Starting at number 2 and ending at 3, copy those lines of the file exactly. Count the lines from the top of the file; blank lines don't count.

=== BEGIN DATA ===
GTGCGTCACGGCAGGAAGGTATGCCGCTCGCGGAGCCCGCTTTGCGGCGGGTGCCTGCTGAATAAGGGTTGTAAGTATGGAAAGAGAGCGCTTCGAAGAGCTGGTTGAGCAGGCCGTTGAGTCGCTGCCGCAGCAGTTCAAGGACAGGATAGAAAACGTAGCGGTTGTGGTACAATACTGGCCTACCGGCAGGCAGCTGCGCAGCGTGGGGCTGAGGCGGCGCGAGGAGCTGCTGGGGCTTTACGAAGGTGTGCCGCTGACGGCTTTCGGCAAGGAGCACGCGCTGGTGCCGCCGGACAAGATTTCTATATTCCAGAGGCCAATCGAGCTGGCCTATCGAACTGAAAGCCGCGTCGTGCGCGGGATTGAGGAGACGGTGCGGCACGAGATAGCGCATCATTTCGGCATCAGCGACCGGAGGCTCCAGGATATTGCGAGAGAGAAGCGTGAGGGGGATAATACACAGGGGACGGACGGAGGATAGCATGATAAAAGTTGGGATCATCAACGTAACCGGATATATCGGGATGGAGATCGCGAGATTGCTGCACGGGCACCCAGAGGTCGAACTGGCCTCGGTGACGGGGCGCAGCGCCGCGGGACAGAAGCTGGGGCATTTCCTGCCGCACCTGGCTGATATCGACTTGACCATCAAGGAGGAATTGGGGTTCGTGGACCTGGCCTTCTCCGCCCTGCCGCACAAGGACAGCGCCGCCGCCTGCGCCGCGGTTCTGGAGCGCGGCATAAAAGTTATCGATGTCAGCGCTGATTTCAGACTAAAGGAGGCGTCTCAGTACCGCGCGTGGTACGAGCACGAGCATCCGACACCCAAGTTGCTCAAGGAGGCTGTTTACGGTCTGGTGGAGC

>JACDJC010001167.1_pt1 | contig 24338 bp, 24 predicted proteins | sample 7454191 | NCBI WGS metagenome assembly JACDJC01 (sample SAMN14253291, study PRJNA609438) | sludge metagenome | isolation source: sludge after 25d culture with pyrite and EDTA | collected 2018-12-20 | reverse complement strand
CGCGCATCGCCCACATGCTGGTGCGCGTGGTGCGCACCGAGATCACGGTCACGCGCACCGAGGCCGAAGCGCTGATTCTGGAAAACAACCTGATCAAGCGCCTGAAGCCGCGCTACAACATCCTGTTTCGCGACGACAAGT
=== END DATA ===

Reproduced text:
>JACDJC010001167.1_pt1 | contig 24338 bp, 24 predicted proteins | sample 7454191 | NCBI WGS metagenome assembly JACDJC01 (sample SAMN14253291, study PRJNA609438) | sludge metagenome | isolation source: sludge after 25d culture with pyrite and EDTA | collected 2018-12-20 | reverse complement strand
CGCGCATCGCCCACATGCTGGTGCGCGTGGTGCGCACCGAGATCACGGTCACGCGCACCGAGGCCGAAGCGCTGATTCTGGAAAACAACCTGATCAAGCGCCTGAAGCCGCGCTACAACATCCTGTTTCGCGACGACAAGT